(13) Dr Jazouli Dafa Allah is a medical doctor from a small village on the eastern bank of the Blue Nile not far from Wad Medani town, Gezira. He capitalised on his medical profession, a prestigious field in the Sudan and as a leader of the Sudan Medical Council.
(14) It was during Sadiq al-Mahdi’s tenure when certain tribes in Kordofan, northern parts of the South and Dar Fur were armed and charged to defend the pastoralists and nomads allegedly against Southern insurgents. It is worth mentioning that the majority of the Umma Party MPs were from Western Sudan.
(15) Dr Hassan al-Turabi is married to Sadiq al-Mahdi’s sister – namely, Wisal al-Mahdi. It is then natural that the familial bonds are maintained and protected at any cost. This assumption is validated by the possibility of the two leaders taking turns in running the country’s affairs and probably their offspring. For instance, when Sadiq al-Mahdi became the Prime Minister and Dr Hassan al-Turabi was appointed the Attorney-General, a committee was formed to carry out an investigation into the dealings of the Islamic banks, including Faisal Islamic Bank. The two men reached a compromise that led to Sadiq stopping this committee to achieve its objectives, while Turabi releasing Dr Shareif al-Tuhami, an Umma Party member, who was imprisoned on charges of corruption committed when he was the Minister of Energy during Nimeiri’ tenure (Khalid, M, The Government they Deserve: The Role of the Elite in Sudan’s Political Evolution, London, 1990).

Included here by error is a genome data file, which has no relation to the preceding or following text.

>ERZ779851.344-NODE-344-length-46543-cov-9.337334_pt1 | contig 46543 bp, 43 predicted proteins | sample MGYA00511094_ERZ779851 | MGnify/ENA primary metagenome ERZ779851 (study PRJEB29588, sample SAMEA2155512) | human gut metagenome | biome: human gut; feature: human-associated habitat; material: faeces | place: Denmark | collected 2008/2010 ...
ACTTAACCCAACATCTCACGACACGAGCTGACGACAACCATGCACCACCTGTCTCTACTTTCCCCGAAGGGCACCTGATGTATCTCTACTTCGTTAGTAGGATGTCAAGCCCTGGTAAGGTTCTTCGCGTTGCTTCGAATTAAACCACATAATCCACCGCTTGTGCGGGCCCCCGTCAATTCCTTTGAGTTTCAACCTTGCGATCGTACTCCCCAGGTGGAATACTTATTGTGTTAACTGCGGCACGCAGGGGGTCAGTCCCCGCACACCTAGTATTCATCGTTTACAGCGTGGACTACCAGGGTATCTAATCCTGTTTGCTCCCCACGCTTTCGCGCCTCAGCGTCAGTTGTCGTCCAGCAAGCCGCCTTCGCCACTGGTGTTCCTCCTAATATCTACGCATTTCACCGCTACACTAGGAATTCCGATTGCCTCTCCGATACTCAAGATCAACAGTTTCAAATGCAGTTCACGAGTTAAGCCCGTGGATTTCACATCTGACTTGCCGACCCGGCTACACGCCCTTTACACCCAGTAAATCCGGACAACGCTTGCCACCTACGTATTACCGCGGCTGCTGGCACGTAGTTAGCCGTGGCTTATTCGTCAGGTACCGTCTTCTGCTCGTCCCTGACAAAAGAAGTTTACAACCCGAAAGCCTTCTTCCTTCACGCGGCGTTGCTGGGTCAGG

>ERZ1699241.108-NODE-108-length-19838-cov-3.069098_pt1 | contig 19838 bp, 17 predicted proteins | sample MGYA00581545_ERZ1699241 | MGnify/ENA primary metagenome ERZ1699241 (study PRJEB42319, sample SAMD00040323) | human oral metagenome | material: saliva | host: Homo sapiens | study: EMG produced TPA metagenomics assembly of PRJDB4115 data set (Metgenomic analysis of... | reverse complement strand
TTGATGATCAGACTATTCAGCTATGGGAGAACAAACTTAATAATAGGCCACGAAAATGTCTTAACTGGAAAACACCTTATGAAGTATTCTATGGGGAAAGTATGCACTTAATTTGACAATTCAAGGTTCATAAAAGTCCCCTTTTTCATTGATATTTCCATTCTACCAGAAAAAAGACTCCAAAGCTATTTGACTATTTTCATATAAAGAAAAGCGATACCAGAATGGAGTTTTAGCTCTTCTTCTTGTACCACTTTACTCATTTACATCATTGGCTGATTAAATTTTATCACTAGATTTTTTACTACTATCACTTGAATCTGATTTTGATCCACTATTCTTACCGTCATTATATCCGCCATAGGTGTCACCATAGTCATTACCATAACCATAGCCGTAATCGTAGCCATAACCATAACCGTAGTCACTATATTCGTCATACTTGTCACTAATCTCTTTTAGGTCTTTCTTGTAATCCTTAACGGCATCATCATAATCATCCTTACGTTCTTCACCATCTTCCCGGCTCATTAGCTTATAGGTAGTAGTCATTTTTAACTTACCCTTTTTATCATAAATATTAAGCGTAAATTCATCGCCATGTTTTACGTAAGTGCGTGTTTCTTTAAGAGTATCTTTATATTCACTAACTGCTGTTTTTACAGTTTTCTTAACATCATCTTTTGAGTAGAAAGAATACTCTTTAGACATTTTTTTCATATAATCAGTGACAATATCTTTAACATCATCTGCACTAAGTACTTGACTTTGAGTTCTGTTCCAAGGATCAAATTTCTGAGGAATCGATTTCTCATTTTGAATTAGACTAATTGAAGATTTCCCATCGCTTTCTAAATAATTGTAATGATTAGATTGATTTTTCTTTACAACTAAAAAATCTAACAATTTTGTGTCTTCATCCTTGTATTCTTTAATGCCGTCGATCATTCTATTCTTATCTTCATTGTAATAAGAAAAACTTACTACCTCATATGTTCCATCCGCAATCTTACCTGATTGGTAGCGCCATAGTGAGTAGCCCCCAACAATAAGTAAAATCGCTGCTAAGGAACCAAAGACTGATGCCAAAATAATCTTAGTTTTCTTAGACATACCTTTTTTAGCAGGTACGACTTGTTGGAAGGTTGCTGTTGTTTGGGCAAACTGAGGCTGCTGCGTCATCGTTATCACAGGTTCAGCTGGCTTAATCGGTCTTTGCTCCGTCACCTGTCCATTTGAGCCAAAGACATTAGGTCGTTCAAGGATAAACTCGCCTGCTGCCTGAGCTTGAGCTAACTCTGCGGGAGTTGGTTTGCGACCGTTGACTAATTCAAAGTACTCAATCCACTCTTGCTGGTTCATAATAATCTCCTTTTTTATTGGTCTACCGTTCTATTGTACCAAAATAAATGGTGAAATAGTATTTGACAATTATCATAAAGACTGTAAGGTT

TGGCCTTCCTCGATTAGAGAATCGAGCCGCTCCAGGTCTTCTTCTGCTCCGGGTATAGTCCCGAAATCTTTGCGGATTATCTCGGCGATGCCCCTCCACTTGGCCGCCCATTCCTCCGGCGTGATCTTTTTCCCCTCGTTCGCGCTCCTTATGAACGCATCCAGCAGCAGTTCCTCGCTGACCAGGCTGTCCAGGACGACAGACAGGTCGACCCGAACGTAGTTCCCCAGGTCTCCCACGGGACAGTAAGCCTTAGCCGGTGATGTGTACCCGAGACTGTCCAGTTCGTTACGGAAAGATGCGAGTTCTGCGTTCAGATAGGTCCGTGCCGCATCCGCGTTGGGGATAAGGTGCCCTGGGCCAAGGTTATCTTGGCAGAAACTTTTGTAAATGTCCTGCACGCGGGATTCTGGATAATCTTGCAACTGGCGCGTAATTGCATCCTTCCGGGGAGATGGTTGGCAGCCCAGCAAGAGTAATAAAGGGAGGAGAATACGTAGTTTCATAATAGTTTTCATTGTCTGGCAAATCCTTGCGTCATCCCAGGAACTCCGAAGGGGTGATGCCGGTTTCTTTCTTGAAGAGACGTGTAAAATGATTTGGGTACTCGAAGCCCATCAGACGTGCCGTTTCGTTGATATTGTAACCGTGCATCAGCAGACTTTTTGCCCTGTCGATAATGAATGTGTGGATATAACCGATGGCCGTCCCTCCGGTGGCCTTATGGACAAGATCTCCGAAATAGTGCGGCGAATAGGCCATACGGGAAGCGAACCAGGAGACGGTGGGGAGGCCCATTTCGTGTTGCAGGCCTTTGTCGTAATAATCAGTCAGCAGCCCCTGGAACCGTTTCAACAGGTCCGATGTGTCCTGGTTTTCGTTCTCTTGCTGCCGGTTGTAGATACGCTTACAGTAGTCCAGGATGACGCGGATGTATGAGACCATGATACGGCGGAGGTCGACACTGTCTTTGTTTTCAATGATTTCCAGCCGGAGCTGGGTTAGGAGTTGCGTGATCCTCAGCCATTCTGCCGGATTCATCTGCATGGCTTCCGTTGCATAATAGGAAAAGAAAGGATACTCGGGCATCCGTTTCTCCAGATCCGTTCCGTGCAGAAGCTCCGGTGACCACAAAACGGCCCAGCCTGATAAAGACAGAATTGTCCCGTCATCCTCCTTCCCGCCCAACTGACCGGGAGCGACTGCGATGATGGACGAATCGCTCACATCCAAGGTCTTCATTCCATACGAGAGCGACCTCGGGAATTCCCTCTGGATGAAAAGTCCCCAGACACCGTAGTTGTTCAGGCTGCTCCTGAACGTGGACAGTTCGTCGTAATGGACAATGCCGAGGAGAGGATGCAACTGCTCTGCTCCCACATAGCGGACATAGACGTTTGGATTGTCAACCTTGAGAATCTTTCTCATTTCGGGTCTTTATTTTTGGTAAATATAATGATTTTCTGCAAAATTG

(16) See Sadiq al-Mahdi’s books, al-‘A’wda (the Return) and Tahatdoon (Rightly Guided). Part of the Umma Party army that joined Sadiq al-Mahdi in Eritrea returned home with him. They were stationed at Da’irat al-Mahdi and were discontented due to the preferential treatment their leaders received: a situation nearly created unprecedented catastrophe, though some of these disgruntled soldiers attacked Dr Omer Nour al-Da’yem, Sadiq’s now deceased assistant and staunch Umma Party loyalist.